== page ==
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This week’s chapter of   Why Limit WIP: We Are Drowning In Work opens with a quote from The Dalai Lama linking effective self-discipline with awareness of consequences. The chapter, titled Awareness, speaks to me of redemption. Awareness is a precursor to shedding helplessness and ignites the desire to act. I have spent a large part of my career participating, influencing, and/or leading change. Struggle is a common thread in nearly all of these efforts when entrenched leaders push back against ideas that bubble up from teams or other levels of the organization. Whether from fear or myriad other reasons, there are consequences for everyone involved. Learned helplessness, as noted in Chapter 7, or a dawning awareness that there are other possibilities creates an impetus for change. Whether change creates better processes, products, relationships, or changes in the workforce (that means people leaving) boils down to agency.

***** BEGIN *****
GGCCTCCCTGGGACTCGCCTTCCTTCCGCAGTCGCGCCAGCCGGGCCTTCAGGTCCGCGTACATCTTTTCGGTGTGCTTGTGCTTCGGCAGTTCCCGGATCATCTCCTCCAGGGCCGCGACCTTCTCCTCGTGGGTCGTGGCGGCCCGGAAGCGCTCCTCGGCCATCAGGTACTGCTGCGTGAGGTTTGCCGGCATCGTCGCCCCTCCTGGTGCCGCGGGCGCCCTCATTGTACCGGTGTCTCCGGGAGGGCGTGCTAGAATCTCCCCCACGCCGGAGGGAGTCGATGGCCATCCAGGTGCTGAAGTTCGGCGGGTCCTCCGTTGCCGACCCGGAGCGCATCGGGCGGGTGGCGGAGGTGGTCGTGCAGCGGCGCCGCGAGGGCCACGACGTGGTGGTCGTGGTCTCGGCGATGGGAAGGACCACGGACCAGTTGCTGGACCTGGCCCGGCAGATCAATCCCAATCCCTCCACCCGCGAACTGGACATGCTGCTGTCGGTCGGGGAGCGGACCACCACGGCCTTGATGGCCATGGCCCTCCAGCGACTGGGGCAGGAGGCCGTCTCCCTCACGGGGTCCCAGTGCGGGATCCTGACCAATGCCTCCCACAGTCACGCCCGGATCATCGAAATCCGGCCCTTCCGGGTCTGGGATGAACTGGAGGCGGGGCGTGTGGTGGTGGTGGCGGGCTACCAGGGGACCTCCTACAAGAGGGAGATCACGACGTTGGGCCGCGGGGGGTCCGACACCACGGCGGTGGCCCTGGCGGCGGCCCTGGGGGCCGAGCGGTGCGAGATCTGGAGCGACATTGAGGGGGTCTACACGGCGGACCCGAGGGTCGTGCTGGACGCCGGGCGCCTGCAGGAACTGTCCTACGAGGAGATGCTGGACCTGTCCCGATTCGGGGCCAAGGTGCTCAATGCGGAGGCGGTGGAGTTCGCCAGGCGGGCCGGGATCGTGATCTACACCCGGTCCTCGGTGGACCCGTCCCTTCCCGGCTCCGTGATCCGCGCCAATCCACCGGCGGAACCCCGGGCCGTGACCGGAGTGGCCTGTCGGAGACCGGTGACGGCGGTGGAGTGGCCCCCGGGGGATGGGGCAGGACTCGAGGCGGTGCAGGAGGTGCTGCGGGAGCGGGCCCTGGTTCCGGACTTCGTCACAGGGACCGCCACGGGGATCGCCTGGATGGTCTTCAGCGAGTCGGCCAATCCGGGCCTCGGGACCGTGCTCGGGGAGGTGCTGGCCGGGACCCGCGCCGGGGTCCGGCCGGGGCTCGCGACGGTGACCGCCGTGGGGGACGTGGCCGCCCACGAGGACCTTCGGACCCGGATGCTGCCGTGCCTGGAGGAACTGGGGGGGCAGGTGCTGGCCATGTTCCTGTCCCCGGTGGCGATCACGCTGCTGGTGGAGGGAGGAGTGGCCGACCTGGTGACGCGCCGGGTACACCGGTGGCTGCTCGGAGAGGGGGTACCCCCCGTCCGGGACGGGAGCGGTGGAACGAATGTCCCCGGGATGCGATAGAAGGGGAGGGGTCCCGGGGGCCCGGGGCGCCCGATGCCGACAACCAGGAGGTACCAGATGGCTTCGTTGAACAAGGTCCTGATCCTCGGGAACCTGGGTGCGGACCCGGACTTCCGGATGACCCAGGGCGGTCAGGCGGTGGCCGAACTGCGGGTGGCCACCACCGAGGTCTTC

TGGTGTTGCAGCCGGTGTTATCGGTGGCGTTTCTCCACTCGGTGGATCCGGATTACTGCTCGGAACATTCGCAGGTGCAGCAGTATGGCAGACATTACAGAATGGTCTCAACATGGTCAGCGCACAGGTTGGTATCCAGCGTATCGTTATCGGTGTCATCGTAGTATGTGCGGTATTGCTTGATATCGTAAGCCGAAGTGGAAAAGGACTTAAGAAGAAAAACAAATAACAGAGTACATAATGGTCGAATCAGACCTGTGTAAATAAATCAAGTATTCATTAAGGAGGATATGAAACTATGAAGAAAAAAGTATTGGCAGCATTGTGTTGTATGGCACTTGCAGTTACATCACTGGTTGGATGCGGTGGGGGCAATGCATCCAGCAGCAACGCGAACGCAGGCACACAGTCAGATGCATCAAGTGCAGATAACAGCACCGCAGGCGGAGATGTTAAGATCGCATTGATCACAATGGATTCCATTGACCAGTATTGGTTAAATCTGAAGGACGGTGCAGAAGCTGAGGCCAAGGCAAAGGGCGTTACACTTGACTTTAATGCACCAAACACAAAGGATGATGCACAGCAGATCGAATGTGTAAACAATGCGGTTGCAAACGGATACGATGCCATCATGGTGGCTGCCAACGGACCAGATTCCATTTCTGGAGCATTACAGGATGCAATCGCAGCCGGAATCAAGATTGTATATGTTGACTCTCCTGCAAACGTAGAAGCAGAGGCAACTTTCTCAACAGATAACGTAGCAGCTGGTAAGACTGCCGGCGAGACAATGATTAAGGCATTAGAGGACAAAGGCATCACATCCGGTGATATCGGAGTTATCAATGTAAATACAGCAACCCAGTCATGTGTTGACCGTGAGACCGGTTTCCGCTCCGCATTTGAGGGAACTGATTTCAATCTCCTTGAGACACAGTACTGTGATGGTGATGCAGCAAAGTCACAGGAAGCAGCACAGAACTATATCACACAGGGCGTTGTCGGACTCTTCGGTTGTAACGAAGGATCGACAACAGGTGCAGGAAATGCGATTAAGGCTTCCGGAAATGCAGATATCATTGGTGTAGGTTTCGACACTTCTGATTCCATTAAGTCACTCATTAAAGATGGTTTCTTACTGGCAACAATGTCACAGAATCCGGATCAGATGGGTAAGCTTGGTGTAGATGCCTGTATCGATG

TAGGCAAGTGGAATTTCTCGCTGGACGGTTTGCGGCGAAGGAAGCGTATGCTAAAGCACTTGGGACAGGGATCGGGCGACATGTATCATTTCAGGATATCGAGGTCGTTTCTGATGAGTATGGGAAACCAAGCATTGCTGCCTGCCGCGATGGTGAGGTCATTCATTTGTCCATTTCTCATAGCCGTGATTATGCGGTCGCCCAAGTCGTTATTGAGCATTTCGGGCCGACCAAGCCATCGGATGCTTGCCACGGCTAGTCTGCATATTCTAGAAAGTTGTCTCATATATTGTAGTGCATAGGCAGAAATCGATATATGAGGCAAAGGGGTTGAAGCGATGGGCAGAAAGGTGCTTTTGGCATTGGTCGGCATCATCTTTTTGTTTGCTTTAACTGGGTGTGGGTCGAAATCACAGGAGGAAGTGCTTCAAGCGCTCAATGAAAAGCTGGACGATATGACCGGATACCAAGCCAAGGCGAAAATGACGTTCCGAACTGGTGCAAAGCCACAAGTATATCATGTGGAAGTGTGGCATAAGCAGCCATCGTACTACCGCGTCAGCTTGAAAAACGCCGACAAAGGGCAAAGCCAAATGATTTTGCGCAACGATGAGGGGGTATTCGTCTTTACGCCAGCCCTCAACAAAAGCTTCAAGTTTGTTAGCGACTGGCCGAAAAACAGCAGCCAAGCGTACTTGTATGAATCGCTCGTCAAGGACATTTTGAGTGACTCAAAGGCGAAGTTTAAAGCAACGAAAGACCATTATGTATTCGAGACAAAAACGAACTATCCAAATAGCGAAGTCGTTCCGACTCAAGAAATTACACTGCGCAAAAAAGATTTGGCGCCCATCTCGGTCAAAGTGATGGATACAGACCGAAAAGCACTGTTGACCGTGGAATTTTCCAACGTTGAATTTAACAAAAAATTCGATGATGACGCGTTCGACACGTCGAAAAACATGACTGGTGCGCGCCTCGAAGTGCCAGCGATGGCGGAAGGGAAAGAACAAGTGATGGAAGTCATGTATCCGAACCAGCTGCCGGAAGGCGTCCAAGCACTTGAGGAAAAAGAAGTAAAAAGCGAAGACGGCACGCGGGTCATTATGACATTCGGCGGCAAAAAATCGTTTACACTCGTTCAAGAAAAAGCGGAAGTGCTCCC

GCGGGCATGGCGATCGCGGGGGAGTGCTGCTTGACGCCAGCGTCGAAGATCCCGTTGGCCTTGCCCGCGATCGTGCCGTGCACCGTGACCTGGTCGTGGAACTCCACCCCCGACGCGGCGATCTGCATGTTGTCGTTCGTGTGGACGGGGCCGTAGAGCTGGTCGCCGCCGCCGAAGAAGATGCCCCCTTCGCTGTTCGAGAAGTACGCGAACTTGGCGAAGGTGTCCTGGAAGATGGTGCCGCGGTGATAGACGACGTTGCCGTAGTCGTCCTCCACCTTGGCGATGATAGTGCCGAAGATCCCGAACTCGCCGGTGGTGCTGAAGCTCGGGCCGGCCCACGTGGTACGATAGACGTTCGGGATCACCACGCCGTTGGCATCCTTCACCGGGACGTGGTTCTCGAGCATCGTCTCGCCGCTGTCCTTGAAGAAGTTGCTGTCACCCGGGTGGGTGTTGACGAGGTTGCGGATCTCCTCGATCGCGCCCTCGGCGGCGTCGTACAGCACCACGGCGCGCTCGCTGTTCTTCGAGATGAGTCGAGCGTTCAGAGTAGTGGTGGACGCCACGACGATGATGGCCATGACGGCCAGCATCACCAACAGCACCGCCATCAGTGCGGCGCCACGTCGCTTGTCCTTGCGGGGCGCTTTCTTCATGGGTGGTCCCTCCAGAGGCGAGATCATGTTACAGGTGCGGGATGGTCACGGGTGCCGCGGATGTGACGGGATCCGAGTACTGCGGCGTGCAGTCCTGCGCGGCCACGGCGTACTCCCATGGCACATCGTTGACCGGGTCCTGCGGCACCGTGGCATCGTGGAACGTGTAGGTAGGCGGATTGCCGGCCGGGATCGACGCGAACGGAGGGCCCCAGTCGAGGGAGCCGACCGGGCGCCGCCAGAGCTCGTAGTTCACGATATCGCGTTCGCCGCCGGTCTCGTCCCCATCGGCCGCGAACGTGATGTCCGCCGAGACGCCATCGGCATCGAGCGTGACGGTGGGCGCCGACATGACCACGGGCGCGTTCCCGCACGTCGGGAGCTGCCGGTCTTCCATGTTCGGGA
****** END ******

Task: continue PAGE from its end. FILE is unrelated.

Being able to experiment and evaluate the results is a working definition of agency that I have found useful to apply as a change agent. If team and leaders are not allowed to evolve how they are working there can’t be any seachange within the organization. Conversations with colleagues have led me to believe that many (a great plurality) organizations allow a limited form of agency in which minor changes can be made but most changes need approval and then approvals of the approval. Whether this is a reflection of fear or entrenched organizational bureaucracy it is almost never codified as policy. I recently sat in on a company-wide meeting. The executive giving the briefing extolled how the organization embraced change and provided teams and leaders with the space to make stuff happen (they had a snappier catchphrase). After laying out the agency people had to drive change, they rattled off approximately three paragraphs of caveats without batting an eye. Pharmaceutical commercials have nothing on this presentation. Agency has to have reasonable limits, software teams should not be able to redirect all their effort to become professional bowlers, but agency that requires a law degree to leverage is not really agency.